A portrait is an artistic representation that focuses on the expressions of a person. Personality and mood play a dominant role in capturing a good portrait. A portrait is meant to catch the eye of the viewer. Thus, it is way different from a snapshot.
As mentioned above, portraits only have one focal point, that is the person. It doesn’t mean that you’ve only got to work with the subject. Other factors such as lighting, depth of field, color correction, etc, also count. If your portrait quickly catches someone’s attention, it means you’ve accomplished in working well with all the factors.
Apart from working on all the important factors, conveying what the subject has to say is also essential. It can be related to the personality or the life of a person. Someone who’s very fond of portraits can also draw out a complete story from looking at a single picture.
Creativity matters when you’re the portrait artist. However, there are a lot of technical and non-technical tips and tricks that you can follow to take a good portrait picture. If you’re interested to know more, read along!
Technical Tips and Tricks
Dedicated portrait lenses are put best to its use while capturing portraits. These portrait lenses consist of high aperture and a focal length between 50mm to 100mm, which helps you capture appreciative images of the subject. The wide aperture gives a shallow picture that quickly catches the eye of the viewer.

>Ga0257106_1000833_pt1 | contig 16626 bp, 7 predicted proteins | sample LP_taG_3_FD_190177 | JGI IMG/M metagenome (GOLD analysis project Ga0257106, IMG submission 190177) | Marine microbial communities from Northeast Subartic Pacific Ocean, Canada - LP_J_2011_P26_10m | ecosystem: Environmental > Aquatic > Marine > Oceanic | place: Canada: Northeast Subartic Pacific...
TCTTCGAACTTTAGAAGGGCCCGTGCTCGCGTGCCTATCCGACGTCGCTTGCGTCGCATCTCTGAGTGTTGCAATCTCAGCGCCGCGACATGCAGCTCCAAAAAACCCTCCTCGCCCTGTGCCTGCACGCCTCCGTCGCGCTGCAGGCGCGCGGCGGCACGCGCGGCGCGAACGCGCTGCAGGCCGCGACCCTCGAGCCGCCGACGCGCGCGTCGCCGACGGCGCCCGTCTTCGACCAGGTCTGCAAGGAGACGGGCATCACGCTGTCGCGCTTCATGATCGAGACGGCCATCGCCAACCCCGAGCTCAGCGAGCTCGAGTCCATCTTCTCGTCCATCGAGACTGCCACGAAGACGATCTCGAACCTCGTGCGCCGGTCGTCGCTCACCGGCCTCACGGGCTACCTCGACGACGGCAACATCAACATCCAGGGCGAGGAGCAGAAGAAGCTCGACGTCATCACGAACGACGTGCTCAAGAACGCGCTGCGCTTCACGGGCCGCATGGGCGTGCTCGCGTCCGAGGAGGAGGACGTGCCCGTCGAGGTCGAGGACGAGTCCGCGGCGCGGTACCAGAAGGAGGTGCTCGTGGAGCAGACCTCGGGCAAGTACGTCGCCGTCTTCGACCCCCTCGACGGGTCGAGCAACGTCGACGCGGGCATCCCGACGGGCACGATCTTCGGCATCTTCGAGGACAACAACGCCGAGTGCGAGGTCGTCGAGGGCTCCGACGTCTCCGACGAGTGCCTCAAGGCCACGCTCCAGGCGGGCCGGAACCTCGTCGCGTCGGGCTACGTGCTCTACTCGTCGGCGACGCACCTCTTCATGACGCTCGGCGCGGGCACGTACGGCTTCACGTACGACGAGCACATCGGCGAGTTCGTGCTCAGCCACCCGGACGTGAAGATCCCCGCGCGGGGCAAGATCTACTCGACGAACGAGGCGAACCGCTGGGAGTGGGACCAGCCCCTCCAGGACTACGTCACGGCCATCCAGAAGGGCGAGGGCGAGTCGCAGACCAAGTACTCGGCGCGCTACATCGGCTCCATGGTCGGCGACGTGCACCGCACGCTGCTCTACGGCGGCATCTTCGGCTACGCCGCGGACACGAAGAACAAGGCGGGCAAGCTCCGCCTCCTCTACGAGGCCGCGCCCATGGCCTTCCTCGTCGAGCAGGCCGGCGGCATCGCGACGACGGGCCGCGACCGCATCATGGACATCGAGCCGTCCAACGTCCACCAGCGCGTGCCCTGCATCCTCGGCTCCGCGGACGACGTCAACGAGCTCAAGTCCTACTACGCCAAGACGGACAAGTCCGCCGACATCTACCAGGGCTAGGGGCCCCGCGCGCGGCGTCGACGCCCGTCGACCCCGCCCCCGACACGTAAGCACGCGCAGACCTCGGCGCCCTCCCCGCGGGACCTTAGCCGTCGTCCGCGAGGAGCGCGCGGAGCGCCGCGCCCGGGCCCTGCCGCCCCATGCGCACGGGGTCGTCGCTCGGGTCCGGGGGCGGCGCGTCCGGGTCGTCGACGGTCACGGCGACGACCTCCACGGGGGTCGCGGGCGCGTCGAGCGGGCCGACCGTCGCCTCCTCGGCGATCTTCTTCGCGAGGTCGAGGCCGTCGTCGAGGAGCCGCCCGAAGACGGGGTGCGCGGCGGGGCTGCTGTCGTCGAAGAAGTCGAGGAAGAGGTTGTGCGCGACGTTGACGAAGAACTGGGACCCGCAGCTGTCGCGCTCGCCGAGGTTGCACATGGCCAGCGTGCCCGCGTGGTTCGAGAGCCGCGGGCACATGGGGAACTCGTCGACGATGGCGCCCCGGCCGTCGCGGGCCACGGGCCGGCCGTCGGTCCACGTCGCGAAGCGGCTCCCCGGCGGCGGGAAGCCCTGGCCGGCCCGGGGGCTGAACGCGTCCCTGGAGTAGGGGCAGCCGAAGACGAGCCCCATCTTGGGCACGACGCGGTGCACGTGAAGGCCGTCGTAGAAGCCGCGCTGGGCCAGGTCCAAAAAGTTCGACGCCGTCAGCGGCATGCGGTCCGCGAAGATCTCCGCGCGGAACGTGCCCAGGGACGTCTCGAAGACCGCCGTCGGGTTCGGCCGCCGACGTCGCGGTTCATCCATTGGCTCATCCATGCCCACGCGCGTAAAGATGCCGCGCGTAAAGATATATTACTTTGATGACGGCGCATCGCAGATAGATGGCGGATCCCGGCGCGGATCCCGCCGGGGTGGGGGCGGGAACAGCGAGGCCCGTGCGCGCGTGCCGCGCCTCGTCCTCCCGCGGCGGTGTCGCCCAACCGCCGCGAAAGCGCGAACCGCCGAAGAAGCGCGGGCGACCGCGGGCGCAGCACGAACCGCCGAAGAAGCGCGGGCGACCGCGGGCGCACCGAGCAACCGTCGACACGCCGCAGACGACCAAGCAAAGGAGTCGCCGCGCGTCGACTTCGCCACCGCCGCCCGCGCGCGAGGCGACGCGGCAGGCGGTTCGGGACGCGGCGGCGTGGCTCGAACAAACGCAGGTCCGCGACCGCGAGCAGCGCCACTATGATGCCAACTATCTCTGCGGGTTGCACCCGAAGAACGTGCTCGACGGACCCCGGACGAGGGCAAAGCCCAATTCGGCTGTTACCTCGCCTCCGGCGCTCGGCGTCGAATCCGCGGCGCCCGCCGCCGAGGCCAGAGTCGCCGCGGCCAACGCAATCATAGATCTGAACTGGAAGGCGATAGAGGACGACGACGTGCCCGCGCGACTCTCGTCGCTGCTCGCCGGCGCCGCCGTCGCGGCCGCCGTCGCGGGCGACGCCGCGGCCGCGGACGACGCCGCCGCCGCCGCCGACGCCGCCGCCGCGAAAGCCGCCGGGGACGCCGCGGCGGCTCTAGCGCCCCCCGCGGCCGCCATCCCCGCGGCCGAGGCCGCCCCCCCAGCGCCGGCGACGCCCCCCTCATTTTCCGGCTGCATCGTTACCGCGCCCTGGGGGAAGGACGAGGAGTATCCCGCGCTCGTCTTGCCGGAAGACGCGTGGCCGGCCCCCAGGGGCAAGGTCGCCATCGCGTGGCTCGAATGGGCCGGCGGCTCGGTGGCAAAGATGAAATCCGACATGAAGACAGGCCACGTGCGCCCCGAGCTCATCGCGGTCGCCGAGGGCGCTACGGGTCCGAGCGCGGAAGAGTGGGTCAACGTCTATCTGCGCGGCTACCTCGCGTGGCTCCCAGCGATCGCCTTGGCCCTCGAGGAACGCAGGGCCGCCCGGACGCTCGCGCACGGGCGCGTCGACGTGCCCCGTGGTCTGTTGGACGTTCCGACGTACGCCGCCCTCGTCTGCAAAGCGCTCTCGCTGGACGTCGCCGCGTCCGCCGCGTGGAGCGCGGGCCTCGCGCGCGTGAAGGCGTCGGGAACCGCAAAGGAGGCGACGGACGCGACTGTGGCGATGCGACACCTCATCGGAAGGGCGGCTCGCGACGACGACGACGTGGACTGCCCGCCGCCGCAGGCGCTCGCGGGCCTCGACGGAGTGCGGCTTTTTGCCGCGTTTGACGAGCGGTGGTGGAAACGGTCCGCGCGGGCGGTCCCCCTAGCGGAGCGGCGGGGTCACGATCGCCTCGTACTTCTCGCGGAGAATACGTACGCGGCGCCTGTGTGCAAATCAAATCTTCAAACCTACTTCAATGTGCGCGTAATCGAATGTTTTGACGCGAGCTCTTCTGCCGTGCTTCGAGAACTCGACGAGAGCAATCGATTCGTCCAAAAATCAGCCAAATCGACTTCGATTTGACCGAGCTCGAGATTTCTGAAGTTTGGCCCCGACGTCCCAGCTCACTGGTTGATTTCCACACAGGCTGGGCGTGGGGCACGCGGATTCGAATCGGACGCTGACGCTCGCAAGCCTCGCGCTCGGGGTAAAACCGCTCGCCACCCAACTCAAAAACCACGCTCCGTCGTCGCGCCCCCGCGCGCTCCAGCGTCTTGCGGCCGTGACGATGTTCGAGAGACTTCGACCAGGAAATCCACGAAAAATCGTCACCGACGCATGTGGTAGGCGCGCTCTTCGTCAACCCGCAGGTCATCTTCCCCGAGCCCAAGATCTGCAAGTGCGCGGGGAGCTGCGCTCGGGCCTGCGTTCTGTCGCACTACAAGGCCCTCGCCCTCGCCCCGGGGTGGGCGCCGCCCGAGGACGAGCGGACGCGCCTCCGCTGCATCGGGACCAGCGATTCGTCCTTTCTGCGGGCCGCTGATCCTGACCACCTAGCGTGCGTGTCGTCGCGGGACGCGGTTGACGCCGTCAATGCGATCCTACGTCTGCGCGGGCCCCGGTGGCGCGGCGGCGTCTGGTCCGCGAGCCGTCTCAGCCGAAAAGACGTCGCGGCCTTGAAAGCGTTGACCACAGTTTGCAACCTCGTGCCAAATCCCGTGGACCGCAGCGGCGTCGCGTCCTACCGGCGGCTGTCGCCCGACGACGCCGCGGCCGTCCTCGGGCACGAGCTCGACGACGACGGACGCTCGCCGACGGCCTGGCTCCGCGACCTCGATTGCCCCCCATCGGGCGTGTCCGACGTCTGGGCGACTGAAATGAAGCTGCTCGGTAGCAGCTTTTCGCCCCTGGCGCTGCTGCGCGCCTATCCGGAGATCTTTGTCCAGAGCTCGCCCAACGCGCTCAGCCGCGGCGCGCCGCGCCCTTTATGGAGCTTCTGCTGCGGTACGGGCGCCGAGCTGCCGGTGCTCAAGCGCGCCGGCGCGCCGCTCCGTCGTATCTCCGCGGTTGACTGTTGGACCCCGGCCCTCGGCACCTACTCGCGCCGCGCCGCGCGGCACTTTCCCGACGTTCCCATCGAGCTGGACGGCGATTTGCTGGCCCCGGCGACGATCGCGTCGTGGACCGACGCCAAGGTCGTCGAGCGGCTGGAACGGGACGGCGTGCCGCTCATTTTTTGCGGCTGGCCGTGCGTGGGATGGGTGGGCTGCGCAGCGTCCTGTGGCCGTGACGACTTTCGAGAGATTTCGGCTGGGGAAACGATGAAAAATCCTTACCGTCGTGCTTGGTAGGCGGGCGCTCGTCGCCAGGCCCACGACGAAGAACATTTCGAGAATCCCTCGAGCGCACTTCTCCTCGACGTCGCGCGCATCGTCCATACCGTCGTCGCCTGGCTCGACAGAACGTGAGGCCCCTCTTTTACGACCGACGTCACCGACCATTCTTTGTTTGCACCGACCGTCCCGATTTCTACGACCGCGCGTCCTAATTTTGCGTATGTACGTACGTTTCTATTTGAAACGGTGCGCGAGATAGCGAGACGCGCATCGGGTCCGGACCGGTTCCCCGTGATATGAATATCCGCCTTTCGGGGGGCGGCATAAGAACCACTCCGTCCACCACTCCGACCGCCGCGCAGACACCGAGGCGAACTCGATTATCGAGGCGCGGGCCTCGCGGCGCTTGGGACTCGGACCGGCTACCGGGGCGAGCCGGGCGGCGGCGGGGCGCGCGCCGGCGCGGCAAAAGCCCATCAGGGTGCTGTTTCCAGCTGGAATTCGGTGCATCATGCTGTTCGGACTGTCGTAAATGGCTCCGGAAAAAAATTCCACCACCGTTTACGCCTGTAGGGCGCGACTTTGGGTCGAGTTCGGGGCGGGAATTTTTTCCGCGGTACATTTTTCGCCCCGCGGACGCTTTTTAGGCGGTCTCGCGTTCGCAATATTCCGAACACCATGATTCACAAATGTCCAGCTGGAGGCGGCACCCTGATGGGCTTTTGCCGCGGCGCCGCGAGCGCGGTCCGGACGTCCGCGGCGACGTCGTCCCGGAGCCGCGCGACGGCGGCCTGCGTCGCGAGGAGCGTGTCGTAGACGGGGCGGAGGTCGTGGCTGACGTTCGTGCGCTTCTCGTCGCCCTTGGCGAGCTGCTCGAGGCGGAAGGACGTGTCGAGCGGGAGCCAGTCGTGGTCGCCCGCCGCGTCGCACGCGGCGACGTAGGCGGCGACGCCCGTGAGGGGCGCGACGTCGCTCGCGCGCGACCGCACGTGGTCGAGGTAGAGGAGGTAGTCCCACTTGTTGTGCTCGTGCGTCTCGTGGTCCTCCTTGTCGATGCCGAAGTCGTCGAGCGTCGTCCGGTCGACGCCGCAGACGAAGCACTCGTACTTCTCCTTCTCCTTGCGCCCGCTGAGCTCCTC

Canon and Nikon portrait lenses are the perfect tools to take a good portrait and are available for $125 and $215, respectively. In case you already own a DSLR, it’ll work fine as well.
It is advised to set your aperture between f/1.8 and f/2.8 for extreme images. If you don’t have a lens that wide, you may use the widest aperture of your lens. Also, set a shutter speed at 1/100th of a second. Plus, a lower ISO will work excellent for you.
Once you get all the technical tips right, nothing can stop you from capturing a picture worth everybody’s attention.
Non-Technical Tips and Tricks
Do not forget, the main motive of clicking a good portrait is to bring out the best version of the subject. Keep reminding yourself of the same formula from clicking a portrait to editing the picture.
Make sure to capture an image from the eye-level or slightly above from the subject’s point of view. A lower angle doesn’t make the model look good, thus avoid the same.
The two most effortless picture compositions to get right are the headshot and a midriff upshot. If you stand with the goal that the subject covers up the frame in both of these arrangements, your portraits will look great.
It is important to note that none of the body parts of the model should be cut off from the picture. For instance, if you’re capturing an upper-body shot, it is evident that the portrait will only consist of half the body of a model. However, make sure not to crop the fingers or any other parts.
One approach to take your portraits to an exceptional level is to utilize great lighting. Don’t simply shoot anyplace. Rather, discover someplace with decent lighting. An incredible spot to shoot a picture is someplace obscure, as under a tree, on a radiant day or in a room lit by a solitary huge window.
Portraits, more than some other sort of photography, expect you to draw in with your subject. If you step back and simply take photographs while your subject gazes at the camera with a phony smile all over, you’re going to wind up with cold uninteresting pictures. Rather, you should continuously try to bring out the best version of themselves. Shooting portraits demands your complete attention and patience. However, it’s a great fun activity. The best portrait pictures come out when the model is completely candid, and that realness is what catches the attention.